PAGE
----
Pac-Man Frogceratophrys ornata
Horned frogs come from the damp, humid forests of South America. Their name refers to the fact that the top of their head comes to a point over their eyes and looks like horns. They also have the nickname "Pac-Man Frog," after the popular video game.
Will reach adult size in 6-12 months, under ideal conditions; update habitat size as your frog grows.
A well-balanced Pac-Man Frog diet consists of:
- A variety of insects, including gut-loaded (recently fed) crickets and mealworms.
- Common goldfish; frozen, thawed rodents.
- If feeding your Frog live rodents, do not leave them unattended. Live rodents can injure the Frog, sometimes fatally.
Things to remember when feeding your Pac-Man Frog:
- Fresh, clean, chlorine-free water should be available at all times.
- Feed juveniles daily, adults 1-2 times a week; don’t feed frozen or live rodents until adult size.
- Sprinkle food with calcium supplement daily and a multi-vitamin supplement once or twice a week.
- Size – appropriate size habitat to accommodate Pac-Man Frog with normal behavior and exercise.
- Habitat - provide a hiding area. Maintain less than 70% humidity by misting as needed every day.
- Substrate - provide a deep substrate, such as commercial mulch, bark chips, large gravel, sphagnum moss, or sterile potting soil.
- Temperature - maintain an overall range of 68-80°F; use an under-tank heater at all times.
- Lighting - UVB rays with full spectrum lighting for 10-12 hours a day is required; low level UVB lighting is recommended, but provide hiding places to hide from light as needed.
- House Pac-Man Frogs separately and do not house different amphibian species together.
- Ambush predator that may need some enticing when feeding frozen, thawed rodents.
- Diurnal (awake during the day)
- Thoroughly clean the habitat at least once a week: place Toad in a secure habitat; scrub the tank and furnishings; rinse thoroughly with hot water; dry the tank and furnishings completely and add clean substrate.
Grooming & Hygiene
- Don’t handle unless necessary; always wear latex gloves when handling your Frog; residue or oil on your skin can harm amphibians; all amphibians secrete toxins. Do not allow Frog’s secretions to contact eyes, mouth, or open wounds. You can use an appropriate sized, small-mesh, soft net to move or block the Toad while doing habitat maintenance. Don’t be surprised to see your Toad eating his shed skin.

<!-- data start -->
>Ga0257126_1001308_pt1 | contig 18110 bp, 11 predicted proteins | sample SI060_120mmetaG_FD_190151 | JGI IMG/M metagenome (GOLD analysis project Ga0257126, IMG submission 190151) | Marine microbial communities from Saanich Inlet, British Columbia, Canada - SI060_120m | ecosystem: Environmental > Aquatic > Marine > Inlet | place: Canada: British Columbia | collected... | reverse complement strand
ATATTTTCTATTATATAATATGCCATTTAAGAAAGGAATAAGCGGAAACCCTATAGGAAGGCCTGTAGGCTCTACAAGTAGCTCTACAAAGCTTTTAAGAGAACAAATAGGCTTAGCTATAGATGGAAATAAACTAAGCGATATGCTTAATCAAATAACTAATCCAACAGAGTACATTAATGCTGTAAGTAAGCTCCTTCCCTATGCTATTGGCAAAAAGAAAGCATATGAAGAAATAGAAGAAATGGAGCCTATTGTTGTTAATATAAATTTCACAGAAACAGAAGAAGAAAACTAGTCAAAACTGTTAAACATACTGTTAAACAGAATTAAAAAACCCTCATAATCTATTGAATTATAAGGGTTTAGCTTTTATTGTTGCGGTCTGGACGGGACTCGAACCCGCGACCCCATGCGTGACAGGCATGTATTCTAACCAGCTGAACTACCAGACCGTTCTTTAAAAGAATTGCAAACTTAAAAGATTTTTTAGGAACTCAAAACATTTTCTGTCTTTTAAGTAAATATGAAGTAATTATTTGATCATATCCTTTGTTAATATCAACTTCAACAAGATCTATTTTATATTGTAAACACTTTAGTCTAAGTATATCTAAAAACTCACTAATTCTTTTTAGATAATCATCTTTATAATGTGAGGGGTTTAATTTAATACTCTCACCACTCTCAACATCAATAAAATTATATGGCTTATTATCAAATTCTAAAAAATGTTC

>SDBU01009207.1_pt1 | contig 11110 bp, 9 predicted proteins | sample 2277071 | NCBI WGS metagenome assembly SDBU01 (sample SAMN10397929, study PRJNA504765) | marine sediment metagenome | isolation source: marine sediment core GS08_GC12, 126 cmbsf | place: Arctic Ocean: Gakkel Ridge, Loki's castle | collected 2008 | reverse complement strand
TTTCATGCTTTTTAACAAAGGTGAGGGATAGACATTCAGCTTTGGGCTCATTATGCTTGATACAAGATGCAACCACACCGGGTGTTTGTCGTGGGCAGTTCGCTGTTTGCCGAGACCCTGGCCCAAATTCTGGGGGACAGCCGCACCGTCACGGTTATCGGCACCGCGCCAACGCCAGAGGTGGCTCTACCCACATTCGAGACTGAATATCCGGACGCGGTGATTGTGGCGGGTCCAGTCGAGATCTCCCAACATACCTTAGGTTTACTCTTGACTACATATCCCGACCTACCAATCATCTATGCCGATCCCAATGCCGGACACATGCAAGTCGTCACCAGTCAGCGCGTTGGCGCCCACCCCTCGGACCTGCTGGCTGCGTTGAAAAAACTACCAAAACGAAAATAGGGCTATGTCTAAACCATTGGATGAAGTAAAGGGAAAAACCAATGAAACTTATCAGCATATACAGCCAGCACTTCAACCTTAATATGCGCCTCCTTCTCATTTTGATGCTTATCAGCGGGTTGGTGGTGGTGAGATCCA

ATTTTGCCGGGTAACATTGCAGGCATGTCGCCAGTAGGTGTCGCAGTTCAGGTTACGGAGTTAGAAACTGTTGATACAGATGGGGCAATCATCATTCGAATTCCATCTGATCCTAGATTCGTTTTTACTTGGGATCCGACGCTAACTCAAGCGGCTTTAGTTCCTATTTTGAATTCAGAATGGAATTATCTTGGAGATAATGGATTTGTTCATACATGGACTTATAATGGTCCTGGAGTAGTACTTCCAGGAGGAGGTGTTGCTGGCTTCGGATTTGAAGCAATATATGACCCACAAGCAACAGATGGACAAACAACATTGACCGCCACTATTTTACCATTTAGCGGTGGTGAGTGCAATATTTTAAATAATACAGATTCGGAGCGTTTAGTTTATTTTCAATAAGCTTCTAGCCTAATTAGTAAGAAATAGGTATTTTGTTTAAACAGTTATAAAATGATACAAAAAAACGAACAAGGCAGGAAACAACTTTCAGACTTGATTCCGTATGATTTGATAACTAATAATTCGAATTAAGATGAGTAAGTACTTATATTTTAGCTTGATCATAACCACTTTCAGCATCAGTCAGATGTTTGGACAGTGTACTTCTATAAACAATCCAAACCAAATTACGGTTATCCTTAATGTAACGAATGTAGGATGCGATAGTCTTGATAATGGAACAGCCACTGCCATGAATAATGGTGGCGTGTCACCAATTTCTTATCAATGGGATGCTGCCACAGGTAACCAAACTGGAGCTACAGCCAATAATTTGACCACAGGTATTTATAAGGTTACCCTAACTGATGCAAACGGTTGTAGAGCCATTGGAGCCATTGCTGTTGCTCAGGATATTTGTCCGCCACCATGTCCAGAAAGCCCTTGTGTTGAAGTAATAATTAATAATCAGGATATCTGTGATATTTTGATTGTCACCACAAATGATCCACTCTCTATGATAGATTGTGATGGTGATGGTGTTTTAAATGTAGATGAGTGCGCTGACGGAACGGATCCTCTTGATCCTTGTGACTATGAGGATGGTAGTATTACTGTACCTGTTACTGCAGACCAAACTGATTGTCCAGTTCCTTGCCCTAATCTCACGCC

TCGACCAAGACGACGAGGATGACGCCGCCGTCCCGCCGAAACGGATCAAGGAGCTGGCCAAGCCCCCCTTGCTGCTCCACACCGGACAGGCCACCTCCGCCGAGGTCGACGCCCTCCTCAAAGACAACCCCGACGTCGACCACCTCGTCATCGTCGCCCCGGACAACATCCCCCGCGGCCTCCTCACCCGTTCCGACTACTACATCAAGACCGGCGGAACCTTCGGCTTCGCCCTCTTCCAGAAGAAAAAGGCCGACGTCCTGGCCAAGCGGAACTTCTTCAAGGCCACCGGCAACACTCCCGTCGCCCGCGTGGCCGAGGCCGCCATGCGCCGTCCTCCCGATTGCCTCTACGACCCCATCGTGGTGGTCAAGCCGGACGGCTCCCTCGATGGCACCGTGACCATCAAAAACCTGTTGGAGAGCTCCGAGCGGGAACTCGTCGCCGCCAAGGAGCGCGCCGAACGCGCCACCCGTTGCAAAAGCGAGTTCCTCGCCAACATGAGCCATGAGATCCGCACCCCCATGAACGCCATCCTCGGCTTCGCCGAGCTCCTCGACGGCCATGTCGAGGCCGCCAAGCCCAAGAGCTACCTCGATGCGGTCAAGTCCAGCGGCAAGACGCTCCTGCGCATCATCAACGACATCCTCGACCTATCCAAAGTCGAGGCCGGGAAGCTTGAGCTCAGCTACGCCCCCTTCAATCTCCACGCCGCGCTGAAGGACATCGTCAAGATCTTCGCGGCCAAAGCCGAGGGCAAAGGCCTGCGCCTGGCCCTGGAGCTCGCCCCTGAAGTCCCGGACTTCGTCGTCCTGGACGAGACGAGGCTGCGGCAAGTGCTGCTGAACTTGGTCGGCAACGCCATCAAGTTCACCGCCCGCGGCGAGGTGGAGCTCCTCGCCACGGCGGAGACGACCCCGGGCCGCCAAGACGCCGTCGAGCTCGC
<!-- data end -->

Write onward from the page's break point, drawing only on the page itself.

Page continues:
Signs of a Healthy Animal
- Active and alert
- Clear eyes
- Healthy skin
- Eats regularly and maintains weight
- skin lesions
- loss of appetite
- distressed breathing
- weight loss
- weak leg movements
- bloated abdomen
Common Health Issues
|Health Issue||Symptoms or Causes||Suggested Action|
|Health Issue Chemical intoxication||Symptoms or Causes Caused by exposure to soap, detergent, pesticides, etc.||Suggested Action Consult your exotic animal veterinarian and protect your amphibian from exposure.|
|Health Issue Intestinal obstruction||Symptoms or Causes Caused by swallowing gravel or by eating too many hard-shelled insects.||Suggested Action Consult with your exotic animal veterinarian; surgery may be required.|
|Health Issue Nutritional deficiencies||Symptoms or Causes Weak hind legs, lethargy, lighter or darker skin color.||Suggested Action Consult your exotic animal veterinarian and ensure varied diet; use vitamin and mineral supplements.|
|Health Issue Skin problems||Symptoms or Causes Abrasions, bacterial and fungal infections.||Suggested Action Consult with your exotic animal veterinarian.|
Ask an associate about Petco’s selection of books on Pac-Man Frogs and the variety of Petco Brand products available for the care and happiness of your new pet. All Petco Brand products carry a 100% money-back guarantee.
Because all Frogs are potential carriers of infectious diseases, such as Salmonella, always wash your hands before and after handling your Frogs and/or habitat contents to help prevent the potential spread of diseases.
Pregnant women, children under the age of 5 and people with weakened immune systems should contact their physician before purchasing and/or caring for a Frog and should consider not having a Frog as a pet.
Go to the Centers for Disease Control at cdc.gov/healthypets for more information about Frogs and disease.
This care sheet can cover the needs of other species.
See petco.com for more information.
Note: The information in this Care Sheet is not a substitute for veterinary care. If you need additional information, please refer to the sources on the following page or contact your veterinarian as appropriate.
Developed with and approved by a qualified veterinarian.